The Argue Of Plato's Guilt In Socrates '

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Socrates lived a life of truth; following the laws yet getting people to think for themselves. Because of the downfall of Athens and the way he lived, Socrates faced major charges such as corrupting the youth, spewing nonsense and going against the gods; or was it being a complete atheist? Even his accuser wasn’t sure which one it was. Proving his case well, Socrates manages to get his accusers and the jury to agree with him, but the jury still decides he is guilty. Socrates was charged unjustly because his accusers were manipulated, his charges are no longer valid and his accuser could not even make up their mind as what to charge him with. Socrates’ accusers manipulated the jury into believing he was a bad man, someone who was the cause of Athens’ downfall and that he must be…show more content…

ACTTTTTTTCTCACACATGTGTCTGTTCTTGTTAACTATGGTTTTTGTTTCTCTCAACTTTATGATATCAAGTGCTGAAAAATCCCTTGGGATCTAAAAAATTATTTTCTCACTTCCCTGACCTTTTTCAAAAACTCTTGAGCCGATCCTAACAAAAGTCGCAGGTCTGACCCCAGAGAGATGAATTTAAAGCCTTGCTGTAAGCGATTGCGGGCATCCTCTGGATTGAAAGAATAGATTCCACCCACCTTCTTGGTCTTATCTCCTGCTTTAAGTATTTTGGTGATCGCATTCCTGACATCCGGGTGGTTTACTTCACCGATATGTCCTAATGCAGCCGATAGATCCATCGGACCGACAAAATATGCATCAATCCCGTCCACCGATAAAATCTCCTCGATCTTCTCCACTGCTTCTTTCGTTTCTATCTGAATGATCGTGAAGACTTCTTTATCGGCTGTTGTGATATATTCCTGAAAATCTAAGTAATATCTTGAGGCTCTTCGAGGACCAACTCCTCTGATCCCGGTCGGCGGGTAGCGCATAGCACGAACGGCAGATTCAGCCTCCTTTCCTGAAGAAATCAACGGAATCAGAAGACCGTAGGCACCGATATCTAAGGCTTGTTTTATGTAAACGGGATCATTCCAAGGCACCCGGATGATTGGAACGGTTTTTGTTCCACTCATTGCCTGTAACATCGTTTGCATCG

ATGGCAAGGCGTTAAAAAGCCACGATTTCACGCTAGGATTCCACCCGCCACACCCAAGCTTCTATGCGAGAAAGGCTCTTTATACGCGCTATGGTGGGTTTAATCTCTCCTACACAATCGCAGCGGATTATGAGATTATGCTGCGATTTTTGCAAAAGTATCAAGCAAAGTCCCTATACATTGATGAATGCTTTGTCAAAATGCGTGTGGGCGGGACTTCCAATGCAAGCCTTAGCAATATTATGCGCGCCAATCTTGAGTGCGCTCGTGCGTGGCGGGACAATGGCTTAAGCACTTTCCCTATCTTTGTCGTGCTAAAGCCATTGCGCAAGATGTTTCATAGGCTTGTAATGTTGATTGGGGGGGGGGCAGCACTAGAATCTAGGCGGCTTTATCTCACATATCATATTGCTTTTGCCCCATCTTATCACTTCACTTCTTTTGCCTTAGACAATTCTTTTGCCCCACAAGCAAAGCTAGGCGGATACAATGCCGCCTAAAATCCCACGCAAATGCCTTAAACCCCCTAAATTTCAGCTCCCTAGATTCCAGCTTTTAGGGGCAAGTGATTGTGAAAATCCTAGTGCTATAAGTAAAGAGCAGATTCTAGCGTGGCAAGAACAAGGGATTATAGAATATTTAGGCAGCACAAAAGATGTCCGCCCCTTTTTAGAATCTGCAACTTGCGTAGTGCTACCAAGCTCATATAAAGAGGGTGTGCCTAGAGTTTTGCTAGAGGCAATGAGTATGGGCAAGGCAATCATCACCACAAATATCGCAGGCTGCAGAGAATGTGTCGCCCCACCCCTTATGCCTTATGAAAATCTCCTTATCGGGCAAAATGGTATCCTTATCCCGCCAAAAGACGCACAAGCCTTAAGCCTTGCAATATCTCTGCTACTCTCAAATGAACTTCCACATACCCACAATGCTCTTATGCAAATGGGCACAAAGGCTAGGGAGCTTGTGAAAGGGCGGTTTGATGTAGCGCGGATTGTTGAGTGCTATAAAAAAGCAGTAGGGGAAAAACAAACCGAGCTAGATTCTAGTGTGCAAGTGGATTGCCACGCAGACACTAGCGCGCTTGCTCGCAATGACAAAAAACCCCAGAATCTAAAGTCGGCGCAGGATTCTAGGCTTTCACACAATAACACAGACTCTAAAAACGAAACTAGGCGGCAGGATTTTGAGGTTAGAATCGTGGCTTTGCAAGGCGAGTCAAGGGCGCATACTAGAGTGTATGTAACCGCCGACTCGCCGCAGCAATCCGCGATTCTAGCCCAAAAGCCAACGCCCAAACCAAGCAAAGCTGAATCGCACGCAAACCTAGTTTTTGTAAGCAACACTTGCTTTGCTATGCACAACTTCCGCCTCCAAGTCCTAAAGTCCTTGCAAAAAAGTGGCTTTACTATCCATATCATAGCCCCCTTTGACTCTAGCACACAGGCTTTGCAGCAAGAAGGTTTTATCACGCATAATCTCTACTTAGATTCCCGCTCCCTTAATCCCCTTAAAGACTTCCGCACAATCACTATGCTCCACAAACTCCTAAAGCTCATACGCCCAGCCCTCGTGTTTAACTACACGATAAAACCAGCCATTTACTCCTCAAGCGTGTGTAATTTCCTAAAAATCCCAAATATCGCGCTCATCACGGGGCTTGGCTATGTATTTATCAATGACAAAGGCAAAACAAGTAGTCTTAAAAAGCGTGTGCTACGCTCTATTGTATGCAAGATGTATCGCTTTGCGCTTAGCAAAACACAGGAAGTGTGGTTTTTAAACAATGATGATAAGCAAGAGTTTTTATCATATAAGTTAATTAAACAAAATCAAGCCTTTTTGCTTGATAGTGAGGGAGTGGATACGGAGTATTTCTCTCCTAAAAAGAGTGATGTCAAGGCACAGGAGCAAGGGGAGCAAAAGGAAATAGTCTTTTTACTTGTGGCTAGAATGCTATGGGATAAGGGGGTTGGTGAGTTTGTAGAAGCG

In this statement, Socrates mentions that even he started to fall for the accusers’ manipulative explanations, but he knows-and points out- the fact that they are lying. In addition, Socrates says he will use simple language so the jury can completely understand him, rather than larger, more complex words that the jury may think they know, but don’t fully understand. Unfortunately, the jury doesn’t take this into account and becomes biased, based on the accusers’ manipulative case, therefore charging Socrates unjustly. Socrates had been questioning things, seeking for the truth and getting people to think for themselves for his entire life. Why are his accusers only now charging him at the age of 70, instead of when he was younger? This charge is unjust because these accusations are out of date. He states, “Their charges against me are one of ancient date, and they make them in days when you were impressionable” (Plato, page 2). Socrates not only makes a valid point, but is completely
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